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Volume 37, No. 1 Winter 2012

Hey, Can I eat This? Safe Fish Consumption in WI
Streamlining the DNR Permit Process
Frozen Lakes Swimming with Life
Wisconsin’s AIS Staff Has A Fresh Face
Is Your Lake Well-endowed?
Lake District Q&A
‘Clean Boats, Clean Waters’ 2011 Watercraft Inspection Data Report
Partnering for Lakes: WI Lakes Partnership Convention
Great Lakes Restoration Initiative AIS Partnership Update
Current AIS Research Available Online

Hey, Can I Eat This?

Fish Consumption Advisories in WI

By Sonya Rowe and Candy Schrank, Fisheries Management
Wisconsin Department of Natural Resources

Nearly all fish contain traces of contaminants from either human caused activities or the natural environment. This may have you wondering… ‘Is it safe for me and my family to eat fish?’ The answer is a definite yes, but with caution. Pollutants make their way into many of the foods we eat and fish are no exception. It is important to know where your food comes from, including where your fish was caught, and follow Wisconsin’s fish consumption advisories to minimize your exposure to contaminants in fish and related health risks.

Health experts like Dr. Henry Anderson of the Wisconsin Department of Health Services (DHS) have concluded that the benefits of eating fish far outweigh the risks if you follow the fish consumption advisory. Eating 1-2 meals of fish every week can contribute to a healthy and balanced diet. Fish are high in protein, low in fat, and contain a number of vitamins and minerals that are important for good health. Some fish are a good source of healthy fats that are important for regulating blood cholesterol and normal brain function.
The two most common contaminants found in fish caught in Wisconsin are mercury and polychlorinated biphenyls or PCBs. PCBs are man-made chemicals used from the late 1930s to the late 1970s in electrical equipment, industrial processes, paints, dyes, and the manufacturing and recycling of carbonless copy paper. These chemicals can survive for decades in the environment and tend to attach to soils and sediments. When ingested they can accumulate in fish as well as in people and wildlife that eat fish. Long-lived, fatty, and bottom-dwelling fish like catfish, carp, white bass, and lake trout from the Great Lakes and tributaries tend to have the highest concentrations of PCBs.
Unlike PCBs, mercury is an element that occurs naturally but is also released through man-made activities. Coal burning is one of the primary contributors of mercury to the atmosphere in the United States. Part of these emissions are deposited on land and water and the rest cycles through the atmosphere where mercury circulates globally before being deposited back to earth in rain, snow, or dust. This means mercury in any given area could have come from local as well as distant sources depending on weather systems.
Fish from most waters contain at least low levels of mercury; therefore, the Wisconsin DNR has a statewide general consumption advisory for fish from inland waters. However, fish caught from locations where higher concentrations of mercury and PCBs have been found should be consumed less frequently (see map below). Please see the Choose Wisely booklet available at your local DNR office or from the DNR website for these exceptions.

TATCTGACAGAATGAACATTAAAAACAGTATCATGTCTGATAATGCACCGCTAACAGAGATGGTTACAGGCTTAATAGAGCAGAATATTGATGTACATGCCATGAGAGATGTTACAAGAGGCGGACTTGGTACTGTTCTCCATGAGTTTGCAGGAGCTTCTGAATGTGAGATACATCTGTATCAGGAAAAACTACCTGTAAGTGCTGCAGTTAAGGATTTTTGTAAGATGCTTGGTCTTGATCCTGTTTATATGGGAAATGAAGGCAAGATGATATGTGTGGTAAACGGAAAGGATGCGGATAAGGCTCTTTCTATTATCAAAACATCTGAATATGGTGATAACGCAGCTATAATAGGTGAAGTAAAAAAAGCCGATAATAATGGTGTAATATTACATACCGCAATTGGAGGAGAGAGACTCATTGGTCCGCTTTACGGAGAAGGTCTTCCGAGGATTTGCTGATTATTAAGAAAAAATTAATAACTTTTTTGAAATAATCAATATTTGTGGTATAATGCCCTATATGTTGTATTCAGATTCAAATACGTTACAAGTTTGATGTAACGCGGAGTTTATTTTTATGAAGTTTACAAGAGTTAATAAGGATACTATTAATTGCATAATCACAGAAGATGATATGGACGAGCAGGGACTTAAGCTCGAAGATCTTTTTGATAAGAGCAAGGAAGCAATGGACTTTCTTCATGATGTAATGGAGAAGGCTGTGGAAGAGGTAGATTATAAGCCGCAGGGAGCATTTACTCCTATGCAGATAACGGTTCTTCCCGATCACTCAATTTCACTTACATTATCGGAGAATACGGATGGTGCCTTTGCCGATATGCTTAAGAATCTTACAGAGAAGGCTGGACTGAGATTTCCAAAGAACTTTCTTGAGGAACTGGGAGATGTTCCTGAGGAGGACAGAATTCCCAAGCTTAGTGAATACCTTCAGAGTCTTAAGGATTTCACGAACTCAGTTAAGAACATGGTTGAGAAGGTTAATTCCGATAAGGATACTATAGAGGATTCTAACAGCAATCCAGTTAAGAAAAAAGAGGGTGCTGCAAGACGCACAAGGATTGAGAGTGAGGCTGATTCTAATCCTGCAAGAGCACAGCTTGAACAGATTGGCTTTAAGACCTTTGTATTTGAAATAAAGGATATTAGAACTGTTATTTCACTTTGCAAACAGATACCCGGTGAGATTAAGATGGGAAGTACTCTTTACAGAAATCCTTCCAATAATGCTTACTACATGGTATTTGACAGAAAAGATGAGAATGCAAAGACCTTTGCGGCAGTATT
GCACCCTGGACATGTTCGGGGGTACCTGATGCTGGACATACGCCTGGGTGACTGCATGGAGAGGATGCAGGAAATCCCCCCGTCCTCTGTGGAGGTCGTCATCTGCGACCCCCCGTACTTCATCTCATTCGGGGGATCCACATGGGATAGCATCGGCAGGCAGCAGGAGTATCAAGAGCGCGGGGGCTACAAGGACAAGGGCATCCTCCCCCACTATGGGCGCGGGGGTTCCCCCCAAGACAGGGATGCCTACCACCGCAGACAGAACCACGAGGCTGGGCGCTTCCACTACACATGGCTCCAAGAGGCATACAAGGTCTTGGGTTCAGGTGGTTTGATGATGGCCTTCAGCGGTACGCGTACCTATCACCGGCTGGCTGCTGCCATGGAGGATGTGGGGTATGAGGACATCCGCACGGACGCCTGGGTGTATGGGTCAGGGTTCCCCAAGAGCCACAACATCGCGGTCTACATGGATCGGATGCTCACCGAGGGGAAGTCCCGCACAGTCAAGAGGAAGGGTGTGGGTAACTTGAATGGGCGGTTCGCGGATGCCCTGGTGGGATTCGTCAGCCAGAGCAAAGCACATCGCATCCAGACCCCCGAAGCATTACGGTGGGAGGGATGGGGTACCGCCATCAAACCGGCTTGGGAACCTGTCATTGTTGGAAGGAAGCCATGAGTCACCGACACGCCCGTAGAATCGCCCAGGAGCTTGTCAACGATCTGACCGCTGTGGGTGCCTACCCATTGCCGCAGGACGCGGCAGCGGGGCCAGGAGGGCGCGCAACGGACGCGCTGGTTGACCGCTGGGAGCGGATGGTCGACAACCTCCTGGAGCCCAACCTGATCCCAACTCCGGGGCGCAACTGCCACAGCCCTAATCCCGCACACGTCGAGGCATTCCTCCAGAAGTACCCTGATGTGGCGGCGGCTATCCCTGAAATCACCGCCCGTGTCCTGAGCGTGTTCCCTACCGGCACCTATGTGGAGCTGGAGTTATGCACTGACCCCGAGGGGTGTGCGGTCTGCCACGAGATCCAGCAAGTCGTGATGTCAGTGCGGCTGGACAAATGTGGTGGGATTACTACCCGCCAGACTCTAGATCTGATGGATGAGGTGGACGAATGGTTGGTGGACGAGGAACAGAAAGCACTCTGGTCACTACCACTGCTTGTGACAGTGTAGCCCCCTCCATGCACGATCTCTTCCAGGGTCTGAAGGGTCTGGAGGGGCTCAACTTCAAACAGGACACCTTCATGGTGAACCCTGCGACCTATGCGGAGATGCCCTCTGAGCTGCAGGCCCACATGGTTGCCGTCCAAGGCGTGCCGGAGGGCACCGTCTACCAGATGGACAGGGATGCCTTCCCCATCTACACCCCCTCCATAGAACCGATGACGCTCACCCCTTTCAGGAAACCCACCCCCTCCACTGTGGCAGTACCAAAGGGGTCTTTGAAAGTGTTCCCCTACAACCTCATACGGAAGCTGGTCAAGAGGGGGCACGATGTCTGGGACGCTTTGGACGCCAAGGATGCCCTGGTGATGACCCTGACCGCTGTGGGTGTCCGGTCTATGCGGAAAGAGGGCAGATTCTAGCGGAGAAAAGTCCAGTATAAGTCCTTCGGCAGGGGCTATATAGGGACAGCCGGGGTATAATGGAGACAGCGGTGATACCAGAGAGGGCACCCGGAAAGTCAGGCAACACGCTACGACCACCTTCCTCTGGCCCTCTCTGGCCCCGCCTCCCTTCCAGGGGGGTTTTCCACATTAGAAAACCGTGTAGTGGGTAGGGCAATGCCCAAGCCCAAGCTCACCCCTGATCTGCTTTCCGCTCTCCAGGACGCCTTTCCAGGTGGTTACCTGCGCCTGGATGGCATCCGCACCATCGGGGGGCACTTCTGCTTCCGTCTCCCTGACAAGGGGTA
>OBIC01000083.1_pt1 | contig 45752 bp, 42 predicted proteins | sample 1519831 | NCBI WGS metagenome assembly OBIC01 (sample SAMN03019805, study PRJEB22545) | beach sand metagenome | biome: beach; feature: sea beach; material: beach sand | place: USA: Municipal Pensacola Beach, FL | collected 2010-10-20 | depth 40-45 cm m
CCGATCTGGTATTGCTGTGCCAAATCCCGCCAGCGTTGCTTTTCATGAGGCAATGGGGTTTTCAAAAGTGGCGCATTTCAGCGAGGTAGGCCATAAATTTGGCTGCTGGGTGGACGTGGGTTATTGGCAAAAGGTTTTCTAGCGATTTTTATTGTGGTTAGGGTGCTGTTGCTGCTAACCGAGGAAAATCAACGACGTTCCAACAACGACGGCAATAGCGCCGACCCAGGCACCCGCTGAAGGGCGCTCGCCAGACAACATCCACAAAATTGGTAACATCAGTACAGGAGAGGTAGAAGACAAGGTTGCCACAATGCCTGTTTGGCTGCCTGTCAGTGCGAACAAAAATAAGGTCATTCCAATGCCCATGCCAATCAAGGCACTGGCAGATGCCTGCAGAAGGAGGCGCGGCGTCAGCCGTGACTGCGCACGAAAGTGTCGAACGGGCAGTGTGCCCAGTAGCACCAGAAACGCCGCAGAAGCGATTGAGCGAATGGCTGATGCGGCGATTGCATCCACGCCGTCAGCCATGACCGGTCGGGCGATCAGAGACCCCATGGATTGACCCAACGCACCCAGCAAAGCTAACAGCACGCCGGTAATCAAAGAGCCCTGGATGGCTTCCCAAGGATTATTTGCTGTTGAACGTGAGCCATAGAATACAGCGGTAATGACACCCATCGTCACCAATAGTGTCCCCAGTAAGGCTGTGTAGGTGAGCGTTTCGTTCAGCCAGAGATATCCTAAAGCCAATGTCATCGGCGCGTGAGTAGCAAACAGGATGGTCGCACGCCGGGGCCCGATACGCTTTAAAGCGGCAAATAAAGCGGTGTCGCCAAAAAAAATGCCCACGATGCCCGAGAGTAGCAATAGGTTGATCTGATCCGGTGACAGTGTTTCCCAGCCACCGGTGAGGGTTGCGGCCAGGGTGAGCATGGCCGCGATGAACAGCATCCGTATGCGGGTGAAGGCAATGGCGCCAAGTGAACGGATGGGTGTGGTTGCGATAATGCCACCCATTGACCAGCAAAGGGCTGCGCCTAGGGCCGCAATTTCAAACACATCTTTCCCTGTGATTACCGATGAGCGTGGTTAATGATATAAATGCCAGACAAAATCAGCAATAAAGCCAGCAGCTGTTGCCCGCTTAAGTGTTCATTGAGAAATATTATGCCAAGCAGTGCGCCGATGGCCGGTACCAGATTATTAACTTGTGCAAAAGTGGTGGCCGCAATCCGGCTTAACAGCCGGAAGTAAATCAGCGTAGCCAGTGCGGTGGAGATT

For Wisconsin inland lakes, mercury is the primary reason for fish consumption advice. Before aquatic organisms can take up mercury, it must first be converted to methylmercury by anaerobic bacteria. Methylation rates are usually greater in inland lakes and impoundments where oxygen levels are low and acidity is high (low pH). Lakes in northern forests and wetlands also tend to have fish with higher mercury concentrations.

While mercury concentrations in fish vary between lakes, studies suggest that fish from smaller lakes typically have higher mercury concentrations. As a result of bioaccumulation, predatory fish typically have higher mercury concentrations, and mercury levels increase as a fish ages (see species graph on page 3). Panfish and other species that feed on insects, plankton, and other prey low on the food chain tend to be low in mercury.

The DNR has tested fish for contaminants since the 1970s. Lakes containing fish with higher levels of mercury are retested every 10 to 15 years. New lakes are sampled every year. Approximately 23,500 sites have been sampled for mercury since 1977.

Recent studies have found that mercury concentrations decreased in some predator fish. One study found that walleye mercury concentrations decreased by 0.5% per year in the northern Wisconsin lakes and increased 0.8% per year in the southern Wisconsin lakes from 1982 to 2005 (P. Rasmussen, et. al.). Another study of the inland waters of the Great Lakes region found a decline in mercury in largemouth bass and walleye from 1970 to 2009 (B. Monson, et. al.). Spatially, mercury concentrations in these fish tend to be higher in the northern and eastern areas of the Great Lakes region.